Misuse Of Contact Lens Could Lead To Keratitis

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Wearing contact lenses for too long and not cleaning them properly can cause eye infection of the cornea or Keratitis.


Keratitis

Some common unhealthy habits, such as,

  • Sleeping with contact lenses
  • Failing to clean
  • Replace lens solution frequently
  • Reduced tear exchange under the lens
  • Letting contact lenses get wet while swimming or in the shower

greatly raises the risk for keratitis

What is Keratitis?

Keratitis is the medical term for inflammation of the cornea. The cornea is the dome-shaped window in the front of the eye. The cornea bends light rays as a result of its curved shape and accounts for approximately two-thirds of the eye’s total optical power. It is about 0.5 millimeter thick. The back of the cornea is bathed in the aqueous fluid that fills the anterior chamber of the eye. The cornea has a diameter of about 13 millimeters (½ inch) and, together with the sclera (the white part of the eye) forms the entire outer coat of the eye.



Keratitis can have multiple causes, including herpes, bacteria, fungus and microbes (such as acanthamoeba—a very difficult infection to treat). Keratitis is the most serious complication of contact lens wear. In severe cases, it can lead to corneal scarring that impairs vision, and may lead to the need for a cornea transplant.

Symptoms

In Keratitis, the eye condition in which the cornea becomes inflamed, the possible symptoms could vary from,


  • Red eye
  • Eye pain
  • Tearing and/or discharge from your eye
  • Swelling around the eye
  • A feeling that something is in your eye
  • Blurry vision
  • Sensitivity to light (photophobia).

It is important to trace the cause of infection for the treatment of infectious keratitis will vary, accordingly.

Ways to Minimize Infection

 Misuse of Contact Lens could lead to KeratitisThere are several easy ways to greatly reduce the chance of getting this sight-threatening condition — and, in fact, any type of contact lens-related eye infection:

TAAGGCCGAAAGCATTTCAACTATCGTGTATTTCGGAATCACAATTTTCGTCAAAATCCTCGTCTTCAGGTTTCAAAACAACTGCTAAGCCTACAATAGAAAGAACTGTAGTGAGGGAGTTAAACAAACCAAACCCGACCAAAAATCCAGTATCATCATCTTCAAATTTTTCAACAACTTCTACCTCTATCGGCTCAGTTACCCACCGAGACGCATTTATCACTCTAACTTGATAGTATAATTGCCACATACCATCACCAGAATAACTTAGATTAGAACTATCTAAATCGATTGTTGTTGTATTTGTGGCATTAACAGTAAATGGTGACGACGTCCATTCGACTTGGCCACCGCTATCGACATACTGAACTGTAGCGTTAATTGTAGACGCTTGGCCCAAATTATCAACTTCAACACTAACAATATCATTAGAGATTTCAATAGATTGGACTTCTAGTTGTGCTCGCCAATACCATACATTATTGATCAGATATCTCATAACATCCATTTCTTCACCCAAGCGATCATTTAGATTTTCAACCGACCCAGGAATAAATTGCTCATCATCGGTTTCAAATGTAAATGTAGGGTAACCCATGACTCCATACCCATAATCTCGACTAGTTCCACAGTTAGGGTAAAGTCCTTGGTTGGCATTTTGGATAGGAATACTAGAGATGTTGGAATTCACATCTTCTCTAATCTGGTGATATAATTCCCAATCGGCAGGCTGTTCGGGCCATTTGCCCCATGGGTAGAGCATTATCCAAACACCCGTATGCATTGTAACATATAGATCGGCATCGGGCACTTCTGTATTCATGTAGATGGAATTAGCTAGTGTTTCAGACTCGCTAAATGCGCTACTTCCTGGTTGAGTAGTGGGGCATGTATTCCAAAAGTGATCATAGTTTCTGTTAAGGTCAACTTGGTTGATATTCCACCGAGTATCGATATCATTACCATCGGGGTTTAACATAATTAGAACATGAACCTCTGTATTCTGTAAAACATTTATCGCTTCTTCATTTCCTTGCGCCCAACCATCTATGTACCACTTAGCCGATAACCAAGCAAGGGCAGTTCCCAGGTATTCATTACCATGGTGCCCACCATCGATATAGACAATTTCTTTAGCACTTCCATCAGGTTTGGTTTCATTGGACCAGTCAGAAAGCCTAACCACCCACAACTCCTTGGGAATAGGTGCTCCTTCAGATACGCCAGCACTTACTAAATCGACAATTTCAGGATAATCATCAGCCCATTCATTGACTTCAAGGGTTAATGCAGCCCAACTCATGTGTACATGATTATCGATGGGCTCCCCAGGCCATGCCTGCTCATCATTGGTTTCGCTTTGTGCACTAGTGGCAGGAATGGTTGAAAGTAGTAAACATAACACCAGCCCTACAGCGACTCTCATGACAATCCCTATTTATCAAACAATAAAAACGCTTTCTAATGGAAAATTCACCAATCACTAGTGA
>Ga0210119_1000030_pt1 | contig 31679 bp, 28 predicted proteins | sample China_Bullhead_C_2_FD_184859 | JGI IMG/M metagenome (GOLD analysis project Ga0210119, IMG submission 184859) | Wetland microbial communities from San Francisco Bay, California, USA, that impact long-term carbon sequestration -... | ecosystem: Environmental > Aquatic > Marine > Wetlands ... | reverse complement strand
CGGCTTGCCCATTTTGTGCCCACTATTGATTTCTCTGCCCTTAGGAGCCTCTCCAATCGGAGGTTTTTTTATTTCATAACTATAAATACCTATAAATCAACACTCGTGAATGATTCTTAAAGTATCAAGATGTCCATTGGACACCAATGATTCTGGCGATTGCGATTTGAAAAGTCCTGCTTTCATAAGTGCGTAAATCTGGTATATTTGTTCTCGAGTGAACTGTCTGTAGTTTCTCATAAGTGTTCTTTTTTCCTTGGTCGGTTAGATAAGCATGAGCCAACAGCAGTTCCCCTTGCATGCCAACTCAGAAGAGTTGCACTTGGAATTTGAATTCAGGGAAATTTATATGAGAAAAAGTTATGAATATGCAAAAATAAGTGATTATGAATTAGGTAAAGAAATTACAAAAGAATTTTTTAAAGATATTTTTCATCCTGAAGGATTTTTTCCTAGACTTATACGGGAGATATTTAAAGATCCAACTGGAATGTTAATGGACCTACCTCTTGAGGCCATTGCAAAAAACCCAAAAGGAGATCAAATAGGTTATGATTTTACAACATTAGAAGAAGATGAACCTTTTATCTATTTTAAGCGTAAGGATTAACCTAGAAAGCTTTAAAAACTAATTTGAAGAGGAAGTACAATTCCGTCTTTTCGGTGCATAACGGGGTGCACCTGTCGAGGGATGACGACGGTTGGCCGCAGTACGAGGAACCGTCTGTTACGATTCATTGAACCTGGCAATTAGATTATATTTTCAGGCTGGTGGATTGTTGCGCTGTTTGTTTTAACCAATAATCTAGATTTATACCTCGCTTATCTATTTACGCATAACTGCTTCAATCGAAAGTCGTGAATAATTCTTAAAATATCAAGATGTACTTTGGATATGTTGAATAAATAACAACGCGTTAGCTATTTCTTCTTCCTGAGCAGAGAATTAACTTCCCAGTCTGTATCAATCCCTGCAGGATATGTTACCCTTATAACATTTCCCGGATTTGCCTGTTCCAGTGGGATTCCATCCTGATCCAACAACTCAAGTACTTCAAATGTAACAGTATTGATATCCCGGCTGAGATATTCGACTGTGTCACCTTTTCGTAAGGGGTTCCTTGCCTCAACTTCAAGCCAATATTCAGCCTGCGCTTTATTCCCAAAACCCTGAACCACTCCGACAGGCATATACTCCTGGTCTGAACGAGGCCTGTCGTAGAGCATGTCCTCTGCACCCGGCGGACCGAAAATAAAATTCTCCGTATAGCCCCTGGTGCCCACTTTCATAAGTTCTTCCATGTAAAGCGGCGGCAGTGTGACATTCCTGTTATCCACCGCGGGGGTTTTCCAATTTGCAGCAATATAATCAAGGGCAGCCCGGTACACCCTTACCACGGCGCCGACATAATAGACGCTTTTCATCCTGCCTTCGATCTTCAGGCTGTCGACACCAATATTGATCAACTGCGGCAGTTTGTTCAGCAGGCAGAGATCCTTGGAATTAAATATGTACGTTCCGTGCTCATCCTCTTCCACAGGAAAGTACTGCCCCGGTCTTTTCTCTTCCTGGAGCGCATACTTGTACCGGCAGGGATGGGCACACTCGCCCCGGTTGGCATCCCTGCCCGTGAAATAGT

• Sterilize your lens cases, to avoid Acanthamoeba contamination.
  • Follow your eye doctor’s recommendations regarding care of your contact lenses. Use only products that he or she recommends.
  • Never use tap water with your contact lenses. The FDA has recommended that contact lenses should not be exposed to water of any kind.
  • Do not swim, shower or use a hot tub while wearing contacts. If you do decide to wear your lenses while swimming, wear airtight swim goggles over them.
  • Be sure to soak your lenses in fresh disinfecting solution every night. Don’t use a wetting solution or saline solution that isn’t intended for disinfection.
  • Always wash your hands before handling your lenses.
  • Unless you are wearing disposable contact lenses that are replaced daily, always clean your contacts immediately upon removal, rubbing the lenses under a stream of multipurpose solution — even if using a “no-rub” solution — and storing them in a clean case filled with fresh (not “topped off”) multipurpose or disinfecting solution.

Practice good hygiene, regularly clean any contact lenses that are worn, and avoid touching the eyes as much as possible.

Related Links

  • Contact Lenses
  • Choosing contact lenses over glasses
  • Vision Safety Tips for Swimmers


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